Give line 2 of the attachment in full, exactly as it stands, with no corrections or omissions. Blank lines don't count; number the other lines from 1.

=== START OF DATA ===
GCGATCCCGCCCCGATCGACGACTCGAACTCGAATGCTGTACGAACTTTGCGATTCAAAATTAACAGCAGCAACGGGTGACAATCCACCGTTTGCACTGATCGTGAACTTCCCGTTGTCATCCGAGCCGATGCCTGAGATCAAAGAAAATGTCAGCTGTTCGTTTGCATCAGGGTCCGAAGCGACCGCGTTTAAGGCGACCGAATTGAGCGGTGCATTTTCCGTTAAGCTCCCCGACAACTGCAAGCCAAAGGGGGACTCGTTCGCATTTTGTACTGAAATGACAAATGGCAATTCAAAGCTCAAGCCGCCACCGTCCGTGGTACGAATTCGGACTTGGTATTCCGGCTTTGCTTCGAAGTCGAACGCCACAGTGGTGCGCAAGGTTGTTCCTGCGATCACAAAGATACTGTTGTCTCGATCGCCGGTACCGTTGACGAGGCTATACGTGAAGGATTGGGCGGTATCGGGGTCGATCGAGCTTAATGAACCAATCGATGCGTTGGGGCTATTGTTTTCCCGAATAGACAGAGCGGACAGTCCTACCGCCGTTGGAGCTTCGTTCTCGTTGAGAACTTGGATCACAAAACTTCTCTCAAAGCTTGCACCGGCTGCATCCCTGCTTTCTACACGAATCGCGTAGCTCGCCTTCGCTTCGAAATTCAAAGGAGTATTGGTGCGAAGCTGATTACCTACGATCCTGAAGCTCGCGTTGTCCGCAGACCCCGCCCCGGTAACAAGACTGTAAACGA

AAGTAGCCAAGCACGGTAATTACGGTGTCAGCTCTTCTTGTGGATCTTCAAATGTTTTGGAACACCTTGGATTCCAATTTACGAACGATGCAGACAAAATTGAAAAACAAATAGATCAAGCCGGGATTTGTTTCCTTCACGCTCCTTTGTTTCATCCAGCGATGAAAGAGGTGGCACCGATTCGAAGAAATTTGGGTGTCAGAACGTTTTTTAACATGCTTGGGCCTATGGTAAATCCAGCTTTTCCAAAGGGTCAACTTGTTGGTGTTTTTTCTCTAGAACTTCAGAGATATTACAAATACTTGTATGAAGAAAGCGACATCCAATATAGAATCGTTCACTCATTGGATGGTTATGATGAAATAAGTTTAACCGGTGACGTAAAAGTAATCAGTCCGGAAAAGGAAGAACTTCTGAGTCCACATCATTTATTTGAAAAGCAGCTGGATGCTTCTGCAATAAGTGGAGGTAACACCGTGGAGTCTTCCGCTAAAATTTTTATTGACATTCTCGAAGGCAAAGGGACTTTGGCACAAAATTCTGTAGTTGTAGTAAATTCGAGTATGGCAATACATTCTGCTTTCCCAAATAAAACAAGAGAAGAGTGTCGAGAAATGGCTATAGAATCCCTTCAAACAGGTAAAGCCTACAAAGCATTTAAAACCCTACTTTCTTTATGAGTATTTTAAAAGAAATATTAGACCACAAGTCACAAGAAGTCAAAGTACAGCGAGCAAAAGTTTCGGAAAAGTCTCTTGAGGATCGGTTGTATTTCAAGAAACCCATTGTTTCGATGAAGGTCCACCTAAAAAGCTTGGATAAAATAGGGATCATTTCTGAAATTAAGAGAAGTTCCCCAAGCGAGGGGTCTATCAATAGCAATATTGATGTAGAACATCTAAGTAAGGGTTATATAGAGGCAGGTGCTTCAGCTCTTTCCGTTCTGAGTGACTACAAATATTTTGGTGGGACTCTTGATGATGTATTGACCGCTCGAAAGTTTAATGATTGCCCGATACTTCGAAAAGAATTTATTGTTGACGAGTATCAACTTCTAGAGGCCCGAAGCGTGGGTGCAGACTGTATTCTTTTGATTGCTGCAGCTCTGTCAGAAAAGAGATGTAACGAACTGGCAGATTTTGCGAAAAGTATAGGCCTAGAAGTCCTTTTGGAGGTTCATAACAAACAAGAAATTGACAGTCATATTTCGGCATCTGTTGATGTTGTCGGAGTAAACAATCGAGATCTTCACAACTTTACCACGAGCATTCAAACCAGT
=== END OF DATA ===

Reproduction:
AAGTAGCCAAGCACGGTAATTACGGTGTCAGCTCTTCTTGTGGATCTTCAAATGTTTTGGAACACCTTGGATTCCAATTTACGAACGATGCAGACAAAATTGAAAAACAAATAGATCAAGCCGGGATTTGTTTCCTTCACGCTCCTTTGTTTCATCCAGCGATGAAAGAGGTGGCACCGATTCGAAGAAATTTGGGTGTCAGAACGTTTTTTAACATGCTTGGGCCTATGGTAAATCCAGCTTTTCCAAAGGGTCAACTTGTTGGTGTTTTTTCTCTAGAACTTCAGAGATATTACAAATACTTGTATGAAGAAAGCGACATCCAATATAGAATCGTTCACTCATTGGATGGTTATGATGAAATAAGTTTAACCGGTGACGTAAAAGTAATCAGTCCGGAAAAGGAAGAACTTCTGAGTCCACATCATTTATTTGAAAAGCAGCTGGATGCTTCTGCAATAAGTGGAGGTAACACCGTGGAGTCTTCCGCTAAAATTTTTATTGACATTCTCGAAGGCAAAGGGACTTTGGCACAAAATTCTGTAGTTGTAGTAAATTCGAGTATGGCAATACATTCTGCTTTCCCAAATAAAACAAGAGAAGAGTGTCGAGAAATGGCTATAGAATCCCTTCAAACAGGTAAAGCCTACAAAGCATTTAAAACCCTACTTTCTTTATGAGTATTTTAAAAGAAATATTAGACCACAAGTCACAAGAAGTCAAAGTACAGCGAGCAAAAGTTTCGGAAAAGTCTCTTGAGGATCGGTTGTATTTCAAGAAACCCATTGTTTCGATGAAGGTCCACCTAAAAAGCTTGGATAAAATAGGGATCATTTCTGAAATTAAGAGAAGTTCCCCAAGCGAGGGGTCTATCAATAGCAATATTGATGTAGAACATCTAAGTAAGGGTTATATAGAGGCAGGTGCTTCAGCTCTTTCCGTTCTGAGTGACTACAAATATTTTGGTGGGACTCTTGATGATGTATTGACCGCTCGAAAGTTTAATGATTGCCCGATACTTCGAAAAGAATTTATTGTTGACGAGTATCAACTTCTAGAGGCCCGAAGCGTGGGTGCAGACTGTATTCTTTTGATTGCTGCAGCTCTGTCAGAAAAGAGATGTAACGAACTGGCAGATTTTGCGAAAAGTATAGGCCTAGAAGTCCTTTTGGAGGTTCATAACAAACAAGAAATTGACAGTCATATTTCGGCATCTGTTGATGTTGTCGGAGTAAACAATCGAGATCTTCACAACTTTACCACGAGCATTCAAACCAGT